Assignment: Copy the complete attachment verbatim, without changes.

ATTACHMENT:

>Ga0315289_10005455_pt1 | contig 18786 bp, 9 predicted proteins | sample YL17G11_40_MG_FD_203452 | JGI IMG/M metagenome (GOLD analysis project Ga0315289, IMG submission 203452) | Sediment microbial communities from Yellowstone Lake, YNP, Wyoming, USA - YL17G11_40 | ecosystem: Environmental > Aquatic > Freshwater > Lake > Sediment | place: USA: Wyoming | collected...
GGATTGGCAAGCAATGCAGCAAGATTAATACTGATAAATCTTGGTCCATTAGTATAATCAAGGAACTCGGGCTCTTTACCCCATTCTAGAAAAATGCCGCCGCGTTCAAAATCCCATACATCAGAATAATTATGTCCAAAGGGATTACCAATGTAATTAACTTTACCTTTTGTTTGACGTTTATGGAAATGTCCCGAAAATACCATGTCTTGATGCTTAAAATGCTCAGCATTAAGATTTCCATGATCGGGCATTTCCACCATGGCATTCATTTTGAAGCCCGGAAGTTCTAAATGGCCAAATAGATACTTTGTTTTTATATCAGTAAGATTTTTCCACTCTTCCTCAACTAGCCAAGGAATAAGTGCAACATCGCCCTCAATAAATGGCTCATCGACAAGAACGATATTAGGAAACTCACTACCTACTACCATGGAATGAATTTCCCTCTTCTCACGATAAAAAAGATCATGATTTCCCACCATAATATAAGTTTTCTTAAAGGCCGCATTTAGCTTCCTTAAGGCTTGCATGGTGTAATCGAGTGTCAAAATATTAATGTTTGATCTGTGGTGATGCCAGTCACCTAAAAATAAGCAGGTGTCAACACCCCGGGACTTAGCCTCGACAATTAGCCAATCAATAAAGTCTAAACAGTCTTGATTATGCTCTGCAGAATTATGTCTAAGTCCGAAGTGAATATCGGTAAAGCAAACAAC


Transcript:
>Ga0315289_10005455_pt1 | contig 18786 bp, 9 predicted proteins | sample YL17G11_40_MG_FD_203452 | JGI IMG/M metagenome (GOLD analysis project Ga0315289, IMG submission 203452) | Sediment microbial communities from Yellowstone Lake, YNP, Wyoming, USA - YL17G11_40 | ecosystem: Environmental > Aquatic > Freshwater > Lake > Sediment | place: USA: Wyoming | collected...
GGATTGGCAAGCAATGCAGCAAGATTAATACTGATAAATCTTGGTCCATTAGTATAATCAAGGAACTCGGGCTCTTTACCCCATTCTAGAAAAATGCCGCCGCGTTCAAAATCCCATACATCAGAATAATTATGTCCAAAGGGATTACCAATGTAATTAACTTTACCTTTTGTTTGACGTTTATGGAAATGTCCCGAAAATACCATGTCTTGATGCTTAAAATGCTCAGCATTAAGATTTCCATGATCGGGCATTTCCACCATGGCATTCATTTTGAAGCCCGGAAGTTCTAAATGGCCAAATAGATACTTTGTTTTTATATCAGTAAGATTTTTCCACTCTTCCTCAACTAGCCAAGGAATAAGTGCAACATCGCCCTCAATAAATGGCTCATCGACAAGAACGATATTAGGAAACTCACTACCTACTACCATGGAATGAATTTCCCTCTTCTCACGATAAAAAAGATCATGATTTCCCACCATAATATAAGTTTTCTTAAAGGCCGCATTTAGCTTCCTTAAGGCTTGCATGGTGTAATCGAGTGTCAAAATATTAATGTTTGATCTGTGGTGATGCCAGTCACCTAAAAATAAGCAGGTGTCAACACCCCGGGACTTAGCCTCGACAATTAGCCAATCAATAAAGTCTAAACAGTCTTGATTATGCTCTGCAGAATTATGTCTAAGTCCGAAGTGAATATCGGTAAAGCAAACAAC